The quintessential national play of Mongolia is the Secret History of the Mongols, which we already talked about in a previous article. Its author is unknown, but it is known that it was composed between 1227 and 1228, shortly after the death of Genghis Khan.
The original document is not preserved, but a copy a century later and written in Chinese characters from translations made by the Ming dynasty. It hardly says anything about the death of Genghis while he was hunting:
fell from his horse, and with great pain, died […] and in the year of the Pig ascended to heaven
Secret History of the Mongols
Genghis’s death occurred on August 18, 1227 during the capture of Yinchuan, in northern China and the former capital of the Western Xia Empire. Apart from what the Mongol history itself says, other later versions state that he died in combat, and Marco Polo indicates that the cause was an infection caused by an arrow:
I can tell you that Genghis Khan reigned six years after this battle, continually engaged in conquest, and seizing many provinces, cities, and fortresses. But at the end of those six years he went against a certain castle called Caaju, and there he was shot with an arrow in the knee, so that he died of his wound. He was a great pity, for he was a brave and wise man
Marco Polo, Milione (The Travels of Marco Polo) either wonder book) ch.67
Years earlier, Genghis had expressed a wish to be buried unmarked in accordance with the traditions of his tribe. His body was taken to Mongolia and buried somewhere near the Onon River and Burkhan Khaldun Mountain in the northwest of the country, his birthplace.
According to legend, the funeral escort killed anyone in their path, the slaves who built the tomb were killed, and finally the soldiers who had killed the slaves met the same fate. All in order to hide the resting place of the Khan.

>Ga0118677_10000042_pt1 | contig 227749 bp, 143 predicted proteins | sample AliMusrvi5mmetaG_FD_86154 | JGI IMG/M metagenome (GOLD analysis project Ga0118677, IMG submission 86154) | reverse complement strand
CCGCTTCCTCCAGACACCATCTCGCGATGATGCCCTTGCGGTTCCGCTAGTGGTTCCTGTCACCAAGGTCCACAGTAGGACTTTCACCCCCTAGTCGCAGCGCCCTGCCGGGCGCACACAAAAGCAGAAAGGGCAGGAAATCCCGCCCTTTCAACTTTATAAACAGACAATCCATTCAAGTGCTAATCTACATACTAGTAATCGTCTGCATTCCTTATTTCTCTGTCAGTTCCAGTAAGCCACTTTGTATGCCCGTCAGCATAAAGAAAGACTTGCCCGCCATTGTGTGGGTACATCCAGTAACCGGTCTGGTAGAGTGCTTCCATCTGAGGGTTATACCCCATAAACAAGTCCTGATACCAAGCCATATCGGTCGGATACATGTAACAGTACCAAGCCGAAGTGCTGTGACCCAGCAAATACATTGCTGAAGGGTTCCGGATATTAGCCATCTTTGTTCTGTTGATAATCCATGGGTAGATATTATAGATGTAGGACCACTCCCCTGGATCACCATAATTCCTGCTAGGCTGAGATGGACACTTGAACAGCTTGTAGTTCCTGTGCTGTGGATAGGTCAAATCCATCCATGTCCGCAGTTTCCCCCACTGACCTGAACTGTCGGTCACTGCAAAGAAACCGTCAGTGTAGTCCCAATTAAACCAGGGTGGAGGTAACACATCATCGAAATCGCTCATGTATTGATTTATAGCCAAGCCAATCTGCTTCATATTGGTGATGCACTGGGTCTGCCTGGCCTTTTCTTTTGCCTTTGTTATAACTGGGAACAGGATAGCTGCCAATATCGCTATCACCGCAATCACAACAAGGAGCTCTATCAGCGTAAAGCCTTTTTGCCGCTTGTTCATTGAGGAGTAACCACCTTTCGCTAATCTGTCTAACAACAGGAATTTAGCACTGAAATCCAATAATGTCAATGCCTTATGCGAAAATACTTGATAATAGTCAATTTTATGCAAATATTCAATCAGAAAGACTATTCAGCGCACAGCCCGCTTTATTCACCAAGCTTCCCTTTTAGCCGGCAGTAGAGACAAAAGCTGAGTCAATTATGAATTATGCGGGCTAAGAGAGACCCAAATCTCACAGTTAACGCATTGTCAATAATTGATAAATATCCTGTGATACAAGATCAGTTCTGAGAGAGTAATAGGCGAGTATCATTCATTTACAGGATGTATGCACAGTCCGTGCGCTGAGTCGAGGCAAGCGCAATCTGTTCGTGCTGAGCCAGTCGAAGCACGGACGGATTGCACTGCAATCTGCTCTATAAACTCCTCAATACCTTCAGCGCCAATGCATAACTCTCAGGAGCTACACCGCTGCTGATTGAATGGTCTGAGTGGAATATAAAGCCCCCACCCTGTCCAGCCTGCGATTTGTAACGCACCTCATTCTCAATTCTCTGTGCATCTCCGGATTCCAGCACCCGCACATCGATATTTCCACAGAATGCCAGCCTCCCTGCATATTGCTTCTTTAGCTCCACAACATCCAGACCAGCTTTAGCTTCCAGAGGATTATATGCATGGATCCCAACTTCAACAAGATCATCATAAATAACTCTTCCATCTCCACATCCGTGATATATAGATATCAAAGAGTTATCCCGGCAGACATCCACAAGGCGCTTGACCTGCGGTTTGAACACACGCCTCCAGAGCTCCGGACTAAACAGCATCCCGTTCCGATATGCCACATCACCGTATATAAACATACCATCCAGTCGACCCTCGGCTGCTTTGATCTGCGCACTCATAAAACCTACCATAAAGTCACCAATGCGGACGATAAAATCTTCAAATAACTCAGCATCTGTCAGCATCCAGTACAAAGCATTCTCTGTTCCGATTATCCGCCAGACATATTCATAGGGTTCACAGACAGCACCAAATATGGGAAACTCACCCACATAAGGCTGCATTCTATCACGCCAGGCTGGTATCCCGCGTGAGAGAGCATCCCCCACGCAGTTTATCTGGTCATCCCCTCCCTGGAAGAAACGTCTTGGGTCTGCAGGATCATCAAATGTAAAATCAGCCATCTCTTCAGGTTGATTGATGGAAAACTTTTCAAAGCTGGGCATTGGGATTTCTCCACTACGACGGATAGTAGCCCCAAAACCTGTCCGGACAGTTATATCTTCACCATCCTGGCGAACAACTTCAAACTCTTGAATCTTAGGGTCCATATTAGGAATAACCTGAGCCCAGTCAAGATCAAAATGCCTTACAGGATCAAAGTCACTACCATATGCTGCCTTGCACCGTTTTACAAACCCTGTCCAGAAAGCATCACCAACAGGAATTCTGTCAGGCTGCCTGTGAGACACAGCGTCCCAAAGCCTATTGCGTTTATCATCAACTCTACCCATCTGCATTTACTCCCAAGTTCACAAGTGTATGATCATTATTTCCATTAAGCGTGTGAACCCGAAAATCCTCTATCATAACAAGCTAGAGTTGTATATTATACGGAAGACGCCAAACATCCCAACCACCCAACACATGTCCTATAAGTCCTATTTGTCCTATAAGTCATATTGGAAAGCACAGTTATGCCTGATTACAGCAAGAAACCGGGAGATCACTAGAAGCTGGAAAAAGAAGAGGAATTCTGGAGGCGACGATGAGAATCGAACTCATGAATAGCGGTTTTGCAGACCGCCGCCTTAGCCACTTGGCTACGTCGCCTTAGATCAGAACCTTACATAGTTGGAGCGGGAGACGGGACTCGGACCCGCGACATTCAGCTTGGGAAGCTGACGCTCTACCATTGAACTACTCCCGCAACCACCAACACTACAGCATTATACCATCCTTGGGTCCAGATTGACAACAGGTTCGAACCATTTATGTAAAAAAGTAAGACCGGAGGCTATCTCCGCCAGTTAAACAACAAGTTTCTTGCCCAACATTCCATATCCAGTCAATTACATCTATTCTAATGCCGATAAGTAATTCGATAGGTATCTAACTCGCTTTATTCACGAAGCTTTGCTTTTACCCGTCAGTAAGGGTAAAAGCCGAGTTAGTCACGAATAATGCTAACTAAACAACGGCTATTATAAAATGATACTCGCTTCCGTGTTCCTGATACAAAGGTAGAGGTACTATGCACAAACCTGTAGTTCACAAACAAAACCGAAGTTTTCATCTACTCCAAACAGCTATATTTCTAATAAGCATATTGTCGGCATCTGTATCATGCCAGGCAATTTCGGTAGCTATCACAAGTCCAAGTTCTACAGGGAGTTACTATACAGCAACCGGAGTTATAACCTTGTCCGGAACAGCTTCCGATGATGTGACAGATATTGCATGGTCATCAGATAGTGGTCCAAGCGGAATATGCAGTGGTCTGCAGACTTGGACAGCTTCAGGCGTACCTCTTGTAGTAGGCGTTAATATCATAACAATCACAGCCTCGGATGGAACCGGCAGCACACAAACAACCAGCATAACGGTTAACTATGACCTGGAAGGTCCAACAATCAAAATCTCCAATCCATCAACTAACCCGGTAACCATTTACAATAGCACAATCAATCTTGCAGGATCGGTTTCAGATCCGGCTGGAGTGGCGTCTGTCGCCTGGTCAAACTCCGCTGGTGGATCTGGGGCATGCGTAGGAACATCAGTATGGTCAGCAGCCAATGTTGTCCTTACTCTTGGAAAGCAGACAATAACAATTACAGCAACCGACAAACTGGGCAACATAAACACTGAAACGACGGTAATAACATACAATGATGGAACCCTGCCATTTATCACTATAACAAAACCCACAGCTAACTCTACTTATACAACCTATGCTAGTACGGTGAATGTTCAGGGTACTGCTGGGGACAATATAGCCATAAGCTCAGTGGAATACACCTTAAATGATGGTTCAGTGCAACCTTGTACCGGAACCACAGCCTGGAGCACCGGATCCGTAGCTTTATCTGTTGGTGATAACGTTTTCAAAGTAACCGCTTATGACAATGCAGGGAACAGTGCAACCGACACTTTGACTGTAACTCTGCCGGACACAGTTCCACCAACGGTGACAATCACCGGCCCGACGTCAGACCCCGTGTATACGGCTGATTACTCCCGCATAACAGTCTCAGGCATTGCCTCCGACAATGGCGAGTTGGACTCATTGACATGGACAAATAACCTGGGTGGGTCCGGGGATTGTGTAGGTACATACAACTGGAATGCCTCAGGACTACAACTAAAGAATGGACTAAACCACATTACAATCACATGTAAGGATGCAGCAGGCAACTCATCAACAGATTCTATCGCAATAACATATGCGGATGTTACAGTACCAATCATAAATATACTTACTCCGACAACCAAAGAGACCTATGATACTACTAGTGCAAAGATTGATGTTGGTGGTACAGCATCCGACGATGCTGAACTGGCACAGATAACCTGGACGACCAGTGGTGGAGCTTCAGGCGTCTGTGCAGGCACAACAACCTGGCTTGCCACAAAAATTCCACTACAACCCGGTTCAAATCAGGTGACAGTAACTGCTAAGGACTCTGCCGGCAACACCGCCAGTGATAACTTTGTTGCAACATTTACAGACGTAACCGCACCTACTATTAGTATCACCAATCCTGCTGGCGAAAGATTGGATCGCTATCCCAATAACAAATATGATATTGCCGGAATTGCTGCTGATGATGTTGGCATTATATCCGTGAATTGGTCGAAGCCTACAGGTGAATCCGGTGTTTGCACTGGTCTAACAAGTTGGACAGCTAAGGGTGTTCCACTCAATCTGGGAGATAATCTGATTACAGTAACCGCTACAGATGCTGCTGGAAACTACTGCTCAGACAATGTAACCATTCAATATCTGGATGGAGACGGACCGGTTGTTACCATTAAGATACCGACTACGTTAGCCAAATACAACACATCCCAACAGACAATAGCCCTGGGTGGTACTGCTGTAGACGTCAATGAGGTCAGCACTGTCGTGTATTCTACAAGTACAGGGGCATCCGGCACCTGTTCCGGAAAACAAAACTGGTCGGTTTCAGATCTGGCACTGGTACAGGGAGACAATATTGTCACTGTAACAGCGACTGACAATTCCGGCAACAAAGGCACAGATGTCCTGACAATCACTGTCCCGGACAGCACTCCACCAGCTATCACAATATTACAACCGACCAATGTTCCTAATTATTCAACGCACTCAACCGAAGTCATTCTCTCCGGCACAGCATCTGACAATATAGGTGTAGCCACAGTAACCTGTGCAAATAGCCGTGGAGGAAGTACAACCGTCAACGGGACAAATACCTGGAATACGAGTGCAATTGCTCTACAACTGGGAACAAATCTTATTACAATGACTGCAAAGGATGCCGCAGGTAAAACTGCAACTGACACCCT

According to tradition, all the great khans are buried around the tomb of Genghis, or at least in the same area, since its exact location has always been a mystery. Marco Polo states in this sense that, by the end of the 13th century, the Mongols were unaware of its location (if they had ever known it).
The area in question where tradition places the tomb is about 240 square kilometers and is located in the surroundings of the Burkhan Khaldun mountain, in the Khentii mountain range. It is one of the mountains that Genghis already designated as sacred, and today both the mountain and the surrounding sacred landscape They are part of the World Heritage Site designated by UNESCO and the Khan Khentii Strictly Protected Area.
But that area of 240 square kilometers has its own name, it is called Ikh Khorig (Great Taboo) and was sealed by the Mongols after the death of Genghis, punishing with death any intrusion.
It is not known for sure if Genghis is actually buried there, but the Mongols have taken great pains to give the impression that he is.
just the Darkhad access is allowed. It is a group descended from the ancient Mongol elite warriors, who were entrusted with the surveillance of the place. In the 2000 census there were about 16,000 people identified as darkhadbelonging to the 36th generation.
Even during the communist period of the country the area remained isolated, although for a different reason, since the Soviets feared that the figure of Genghis could encourage Mongolian nationalism.
It would not be until the late 1980s that the Mongolian government would allow the first archaeological excavations at the Great Taboo, which ended unsuccessfully. And it is that although the rest of the world has a great interest in finding the tomb of Genghis, due to the supposed treasures that it must house, the Mongols do not care.
National Geographic also tried it, using satellite images, without success. And a few years ago a similar project managed to identify 55 potential anomalies archaeological. In 2015 and 2016, two expeditions led by the French archaeologist Pierre-Henri Giscard, scientific director of the Institute of Deserts and Steppesanalyzed by drones a burial mound on top of the Burkhan Khaldun.
The analysis of the images shows, according to Giscard, that the burial mound is 250 meters long, is of human origin and seems to be based on the model of the Chinese imperial tombs of Xi’an.
But none of this can be confirmed, because the Great Taboo remains strictly closed.
Guarding the Spirit of Our Ancestor, Genghis Khan / Why Genghis Khan’s tomb can’t be found / Crowdsourcing the Unknown: The Satellite Search for Genghis Khan. doi.org/10.1371/journal.pone.0114046/Wikipedia.